Israel starts Gaza ground offensive
The Israeli military has begun a ground offensive against Palestinian militants in the Gaza Strip, stepping up its 11-day-old military operation.
Troops and tanks were sent into Gaza to deal "a significant blow to Hamas", Israel said.
A Hamas spokesman said Israel would "pay a high price" for its actions.
Israel's Prime Minister Benjamin Netanyahu ordered the invasion after days of intensive rocket fire and air strikes between the two sides.
Gaza's health ministry said 24 Palestinians had been killed and 200 injured since the ground offensive began on Thursday night.
A five-month-old child was among the dead, Palestinian medics told AFP news agency. Israel said it had killed 14 "terrorists" overnight.
Israel meanwhile suffered its first military fatality, with the death of a soldier during the invasion, it said.
Some 258 Palestinians - three-quarters of them civilians - have died since the start of the wider Israeli operation on 8 July, officials in Gaza say.
An Israeli civilian was killed from mortar fire, and several Israelis have been seriously injured, Israeli medics say.
Announcing the ground offensive, the Israeli military said: "Following 10 days of Hamas attacks by land, air and sea, and after repeated rejections of offers to de-escalate the situation, the IDF [Israel Defense Forces] has initiated a ground operation within the Gaza Strip."
It said the goal was to "establish a reality in which Israeli residents can live in safety and security without continuous indiscriminate terror, while striking a significant blow to Hamas' terror infrastructure".
In Gaza City overnight, plumes of black smoke could be seen from the border area where Israeli troops were operating, AP news agency reported.
At the scene: Paul Adams, BBC News, Gaza City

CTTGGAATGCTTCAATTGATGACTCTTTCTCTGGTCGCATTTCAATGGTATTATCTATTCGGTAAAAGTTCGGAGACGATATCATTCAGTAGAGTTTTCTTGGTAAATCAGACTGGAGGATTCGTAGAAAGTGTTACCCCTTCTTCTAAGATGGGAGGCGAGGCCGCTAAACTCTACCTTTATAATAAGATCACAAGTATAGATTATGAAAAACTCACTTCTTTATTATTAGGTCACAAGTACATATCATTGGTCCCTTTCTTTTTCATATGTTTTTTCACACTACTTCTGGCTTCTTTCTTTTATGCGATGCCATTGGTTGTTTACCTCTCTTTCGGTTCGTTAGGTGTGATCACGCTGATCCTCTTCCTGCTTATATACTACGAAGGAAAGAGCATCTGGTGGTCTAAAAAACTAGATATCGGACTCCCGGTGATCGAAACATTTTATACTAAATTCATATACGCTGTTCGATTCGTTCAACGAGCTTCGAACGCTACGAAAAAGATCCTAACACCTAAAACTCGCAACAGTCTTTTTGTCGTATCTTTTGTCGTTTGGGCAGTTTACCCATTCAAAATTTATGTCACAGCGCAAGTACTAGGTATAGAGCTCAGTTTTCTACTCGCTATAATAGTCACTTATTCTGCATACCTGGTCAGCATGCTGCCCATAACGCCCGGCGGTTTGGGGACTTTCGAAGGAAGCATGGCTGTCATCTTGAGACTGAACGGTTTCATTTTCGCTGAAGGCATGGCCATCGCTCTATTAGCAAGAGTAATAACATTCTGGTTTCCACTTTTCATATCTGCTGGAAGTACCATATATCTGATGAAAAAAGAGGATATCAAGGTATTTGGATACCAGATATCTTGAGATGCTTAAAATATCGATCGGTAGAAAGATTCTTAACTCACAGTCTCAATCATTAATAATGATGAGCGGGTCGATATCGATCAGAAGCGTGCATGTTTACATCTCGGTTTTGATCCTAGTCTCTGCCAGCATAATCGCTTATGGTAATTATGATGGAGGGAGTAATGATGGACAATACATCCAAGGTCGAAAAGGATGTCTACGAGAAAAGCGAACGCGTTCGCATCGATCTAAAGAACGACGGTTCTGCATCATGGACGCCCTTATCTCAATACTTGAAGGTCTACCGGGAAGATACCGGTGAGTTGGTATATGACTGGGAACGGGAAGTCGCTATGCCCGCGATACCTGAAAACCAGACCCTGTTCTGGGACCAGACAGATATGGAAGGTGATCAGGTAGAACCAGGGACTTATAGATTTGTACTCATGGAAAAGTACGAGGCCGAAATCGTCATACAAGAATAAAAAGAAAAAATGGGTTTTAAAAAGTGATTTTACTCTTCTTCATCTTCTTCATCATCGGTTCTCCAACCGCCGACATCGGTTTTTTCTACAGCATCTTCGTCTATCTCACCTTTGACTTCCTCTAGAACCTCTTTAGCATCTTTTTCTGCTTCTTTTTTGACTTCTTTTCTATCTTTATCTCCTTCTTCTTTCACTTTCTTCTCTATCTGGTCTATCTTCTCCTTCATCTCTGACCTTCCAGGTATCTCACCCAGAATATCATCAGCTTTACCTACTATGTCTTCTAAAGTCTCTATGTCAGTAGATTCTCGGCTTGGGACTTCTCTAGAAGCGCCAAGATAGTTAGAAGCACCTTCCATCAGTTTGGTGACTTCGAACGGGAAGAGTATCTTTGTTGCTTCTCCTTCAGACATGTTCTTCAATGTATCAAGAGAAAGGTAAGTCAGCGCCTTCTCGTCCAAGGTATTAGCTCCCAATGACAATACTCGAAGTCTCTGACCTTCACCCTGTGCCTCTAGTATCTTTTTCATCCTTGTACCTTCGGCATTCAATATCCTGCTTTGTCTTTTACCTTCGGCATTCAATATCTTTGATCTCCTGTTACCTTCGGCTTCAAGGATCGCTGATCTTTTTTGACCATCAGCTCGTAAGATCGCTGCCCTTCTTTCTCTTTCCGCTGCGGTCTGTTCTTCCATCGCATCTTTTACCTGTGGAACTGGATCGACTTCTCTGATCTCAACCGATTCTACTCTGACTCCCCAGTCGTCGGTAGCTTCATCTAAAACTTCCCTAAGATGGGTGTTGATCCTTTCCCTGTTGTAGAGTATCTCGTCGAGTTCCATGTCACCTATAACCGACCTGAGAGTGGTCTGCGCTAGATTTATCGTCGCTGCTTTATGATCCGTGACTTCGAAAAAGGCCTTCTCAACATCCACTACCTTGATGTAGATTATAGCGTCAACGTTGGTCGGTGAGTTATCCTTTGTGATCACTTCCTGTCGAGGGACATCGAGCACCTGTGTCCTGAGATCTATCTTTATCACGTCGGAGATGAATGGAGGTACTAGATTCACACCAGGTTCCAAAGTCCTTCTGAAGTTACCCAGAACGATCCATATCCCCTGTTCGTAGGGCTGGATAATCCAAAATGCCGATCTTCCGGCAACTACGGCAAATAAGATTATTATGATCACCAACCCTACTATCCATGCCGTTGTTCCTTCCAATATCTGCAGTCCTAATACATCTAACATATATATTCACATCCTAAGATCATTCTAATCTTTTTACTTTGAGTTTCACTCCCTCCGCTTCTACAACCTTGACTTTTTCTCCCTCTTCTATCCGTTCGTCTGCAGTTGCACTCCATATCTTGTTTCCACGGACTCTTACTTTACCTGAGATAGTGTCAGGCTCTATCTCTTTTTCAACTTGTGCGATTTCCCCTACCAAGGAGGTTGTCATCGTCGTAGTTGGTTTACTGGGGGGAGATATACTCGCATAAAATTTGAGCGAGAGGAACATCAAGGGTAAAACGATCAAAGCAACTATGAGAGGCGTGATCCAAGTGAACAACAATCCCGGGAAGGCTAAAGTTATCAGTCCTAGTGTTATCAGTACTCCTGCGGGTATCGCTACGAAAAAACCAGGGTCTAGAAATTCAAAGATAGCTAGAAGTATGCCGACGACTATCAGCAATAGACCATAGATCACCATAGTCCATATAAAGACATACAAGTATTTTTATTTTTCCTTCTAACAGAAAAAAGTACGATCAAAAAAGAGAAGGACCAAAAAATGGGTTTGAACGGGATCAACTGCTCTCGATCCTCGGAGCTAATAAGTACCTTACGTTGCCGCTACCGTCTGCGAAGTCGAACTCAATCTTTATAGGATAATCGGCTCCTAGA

It's hard to get a detailed picture, since the main focus of Israeli activity is some distance from downtown Gaza. But it's clear this is not yet a full-scale ground invasion.
Areas in the north and south of the Gaza Strip came under heavy bombardment overnight, but ground operations are so far limited. An Israeli military spokesman told us that troops had destroyed tunnels along the border.
He also confirmed that troops and armour remain just inside a largely unpopulated area in the north.
The Israeli military is testing the water, gauging the level of opposition before deciding whether or not to move deeper inside the Gaza Strip. The death of one of its own soldiers, at this early stage, will have come as a warning of the dangers ahead.
But Prime Minister Netanyahu seems determined to inflict greater damage on Hamas and that could mean sending his troops into densely populated areas. This will be dangerous for them, and potentially devastating for any Palestinian civilians in the way.
Israel said the initial phase was aimed at targeting tunnels Hamas has dug under the border with Israel to use in attacks.
On Wednesday 13 militants infiltrated into Israel through a tunnel aiming to attack a kibbutz, Israeli officials said. The Israeli military said it killed at least one of the militants, while the others retreated through the tunnel.
Reuters news agency said Palestinians reported heavy clashes along the length of the eastern border, as well as in the northern towns of Beit Hanoun and Beit Lahiya.
Military spokesman Gen Moti Almoz warned residents of Gaza to evacuate areas in which the army was operating. "This operation will be extended as much as necessary," he said.
Israel approved the drafting of 18,000 more reservists on Thursday evening, bringing the total of extra troops called up since 8 July to 65,000.
Hamas chief Khaled Meshaal said that the Israeli ground operation was "destined to failure".
"What the occupier Israel failed to achieve through its air and sea raids, it will not be able to achieve with a ground offensive", he said.
Palestinian Authority President Mahmoud Abbas said the ground operation would lead to "more bloodshed" and called on Israel to stop.
Mr Abbas, whose Fatah party recently agreed to a unity government with Hamas, was meeting Egyptian officials in Cairo amid efforts to negotiate a truce.
The BBC's Kevin Connolly in Jerusalem says it is possible that with the ground invasion Israel is seeking to improve its military position in advance of any deal, but that more probably it has concluded that a ceasefire at the moment in unlikely.
Israel says it has carried out more than 1,960 attacks on Gaza since 8 July, while militants have fired some 1,380 rockets at Israel. It says more than 50 rockets have been fired at Israel since the ground operation began.
The UN says at least 1,370 homes have been destroyed in Gaza and more than 18,000 people displaced in recent hostilities.
The ground offensive follows attempts in Cairo to negotiate a new ceasefire.
There was a temporary ceasefire on Thursday to allow Palestinians to stock up on supplies and aid workers to distribute water, food and hygiene kits.
The truce lasted for five hours, although both sides reported violations.